The continued rise of antibiotic-resistant superbugs is creating a serious and growing public health threat. Most wanted on the Infectious Diseases Society of America’s “superbug” hit list: Methicillin-resistant Staphylococcus aureus, a.k.a. staph or MRSA, which in recent years has killed more U.S. citizens than AIDS.

Once found almost exclusively in medical facilities, MRSA has expanded its reach to community settings including schools, day care centers, dormitories, gymnasiums, fitness centers, locker rooms, cafeterias, military facilities and prisons, and the frequencies of these reports are skyrocketing. A study published in The Journal of the American Medical Association in October 2007 revealed that of 8,987 observed cases of invasive MRSA, 58.4 percent were “community-onset” infections, and 13.7 percent were “community-associated.” Community-onset refers to having obtained MRSA in a healthcare setting other than a hospital, and community-associated refers to situations in which patients don’t have established healthcare risk factors.

While skin-to-skin contact through skin abrasions is the most frequent form of transmission, MRSA also lives on soft and hard surfaces. No facility is immune — which is putting a spotlight on building service contractors’ ability to prevent cross-contamination and outbreaks for an increasingly diverse group of clients.

Teaching from experience

Tim Murch, president of Mitch Murch’s Maintenance Management Co. (4M) in St. Louis, got first-hand experience with MRSA last year.

He believes he acquired the bug in the locker room where he prepares for hockey. After a typical Friday morning workout, his elbow started hurting, and by Saturday night, he was checked into the emergency room.

“They looked at it and knew immediately what was,” says Murch. “It was very, very painful, and I had an IV and pain killer. I got antibiotics, and they told me it would be a week to 10 days, and to hang low. It affected my productivity. I was very concerned, due to fact that you can die from it.”

Murch has friends whose children play sports and who have had MRSA multiple times on various regions of the body. The more a person has MRSA, the more resistant to antibiotics it becomes, he says, creating a vicious cycle.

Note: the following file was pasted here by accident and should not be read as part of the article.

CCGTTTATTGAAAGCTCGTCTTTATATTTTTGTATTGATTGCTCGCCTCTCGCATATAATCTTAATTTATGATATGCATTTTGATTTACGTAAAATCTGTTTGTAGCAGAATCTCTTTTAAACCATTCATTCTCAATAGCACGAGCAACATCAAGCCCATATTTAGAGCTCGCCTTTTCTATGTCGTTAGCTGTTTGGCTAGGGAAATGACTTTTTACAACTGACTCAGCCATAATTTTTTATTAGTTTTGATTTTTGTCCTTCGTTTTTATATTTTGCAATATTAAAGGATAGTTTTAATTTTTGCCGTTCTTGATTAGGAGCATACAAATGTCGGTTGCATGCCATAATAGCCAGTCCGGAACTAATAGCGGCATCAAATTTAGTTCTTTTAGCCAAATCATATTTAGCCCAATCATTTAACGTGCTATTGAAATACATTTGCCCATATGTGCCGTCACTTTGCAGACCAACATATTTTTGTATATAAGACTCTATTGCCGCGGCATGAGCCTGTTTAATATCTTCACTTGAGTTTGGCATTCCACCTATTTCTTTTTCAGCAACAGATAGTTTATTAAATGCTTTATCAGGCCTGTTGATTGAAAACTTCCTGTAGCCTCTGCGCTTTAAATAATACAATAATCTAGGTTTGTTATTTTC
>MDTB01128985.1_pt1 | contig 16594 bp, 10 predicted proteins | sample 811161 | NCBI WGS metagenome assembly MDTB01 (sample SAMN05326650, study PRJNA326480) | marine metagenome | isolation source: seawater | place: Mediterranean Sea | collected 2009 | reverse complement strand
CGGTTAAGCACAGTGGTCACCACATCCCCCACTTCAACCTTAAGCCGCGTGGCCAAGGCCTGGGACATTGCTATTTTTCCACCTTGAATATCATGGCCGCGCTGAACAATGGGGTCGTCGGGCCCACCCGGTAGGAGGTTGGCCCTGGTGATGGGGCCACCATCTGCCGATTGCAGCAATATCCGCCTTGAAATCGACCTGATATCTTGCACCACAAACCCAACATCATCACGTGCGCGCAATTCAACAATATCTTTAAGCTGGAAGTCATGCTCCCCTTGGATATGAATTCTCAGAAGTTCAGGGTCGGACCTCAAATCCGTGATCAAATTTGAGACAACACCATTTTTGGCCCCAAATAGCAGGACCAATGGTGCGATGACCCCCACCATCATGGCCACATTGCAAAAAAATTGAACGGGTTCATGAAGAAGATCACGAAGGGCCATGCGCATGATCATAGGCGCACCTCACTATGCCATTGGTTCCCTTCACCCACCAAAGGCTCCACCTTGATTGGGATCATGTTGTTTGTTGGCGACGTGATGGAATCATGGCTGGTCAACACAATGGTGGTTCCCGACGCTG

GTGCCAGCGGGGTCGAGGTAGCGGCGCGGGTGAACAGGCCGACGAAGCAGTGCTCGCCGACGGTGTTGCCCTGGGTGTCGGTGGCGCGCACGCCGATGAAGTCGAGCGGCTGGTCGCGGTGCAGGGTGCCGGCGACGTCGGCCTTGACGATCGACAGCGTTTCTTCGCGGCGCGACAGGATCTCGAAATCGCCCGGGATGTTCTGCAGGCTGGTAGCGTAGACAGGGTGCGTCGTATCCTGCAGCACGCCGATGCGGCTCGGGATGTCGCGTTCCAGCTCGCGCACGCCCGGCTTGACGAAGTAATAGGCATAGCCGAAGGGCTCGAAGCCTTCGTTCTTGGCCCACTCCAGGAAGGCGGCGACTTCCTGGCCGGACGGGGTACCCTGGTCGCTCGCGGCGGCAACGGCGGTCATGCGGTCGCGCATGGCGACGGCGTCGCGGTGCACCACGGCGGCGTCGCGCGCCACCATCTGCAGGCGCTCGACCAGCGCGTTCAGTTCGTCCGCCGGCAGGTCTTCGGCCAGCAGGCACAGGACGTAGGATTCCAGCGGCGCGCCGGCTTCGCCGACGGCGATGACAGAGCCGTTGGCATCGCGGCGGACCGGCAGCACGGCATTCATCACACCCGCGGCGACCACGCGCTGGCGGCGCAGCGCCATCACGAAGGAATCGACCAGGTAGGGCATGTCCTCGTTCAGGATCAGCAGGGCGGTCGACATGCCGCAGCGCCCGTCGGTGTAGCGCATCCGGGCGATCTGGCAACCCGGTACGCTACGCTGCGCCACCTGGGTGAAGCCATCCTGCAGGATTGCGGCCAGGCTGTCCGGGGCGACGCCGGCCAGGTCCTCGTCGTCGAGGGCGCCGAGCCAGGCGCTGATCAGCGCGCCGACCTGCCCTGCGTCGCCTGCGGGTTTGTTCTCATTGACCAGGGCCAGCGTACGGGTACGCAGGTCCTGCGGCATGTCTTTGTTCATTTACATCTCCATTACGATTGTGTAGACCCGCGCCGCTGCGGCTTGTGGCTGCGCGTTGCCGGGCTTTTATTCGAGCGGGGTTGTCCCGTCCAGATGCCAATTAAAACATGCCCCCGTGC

Murch’s professional response to MRSA matches his progressive approach to his cleaning business: to proactively educate prospects and clients about MRSA’s severity, risks and bottom-line implications such as health insurance costs, absenteeism, presenteeism, productivity and profitability. He began offering stepped-up cross-contamination services 16 months ago, but hasn’t had many takers yet. The spoiler is the necessary dwell time for effective sanitization, which raises the cost.


BSCs looking to target MRSA and other superbugs will place a heavy priority on preventing cross-contamination, through strict training, the proper use of tools and chemicals, and color-coding.

4M uses the superbugs discussion to review standard cross-contamination prevention tactics already being employed, including color-coded microfiber cloths and mops, four-filter backpack vacuums, and disinfecting high-touch areas like light switches and door handles.

“We’ve also introduced hand sanitizers in restrooms, lobbies and break areas,” Murch adds.

San Francisco-based Service By Medallion’s philosophy of green cleaning cites preventing cross-contamination at its core, says Director of Special Projects Elias Nacif. The company began addressing superbugs intently in early 2006.

“The program focuses on preventing cross-contamination: This is how we do it, and how we’re different,” Nacif explains. “It’s really about best practices, and not moving any bacteria from one place to another.”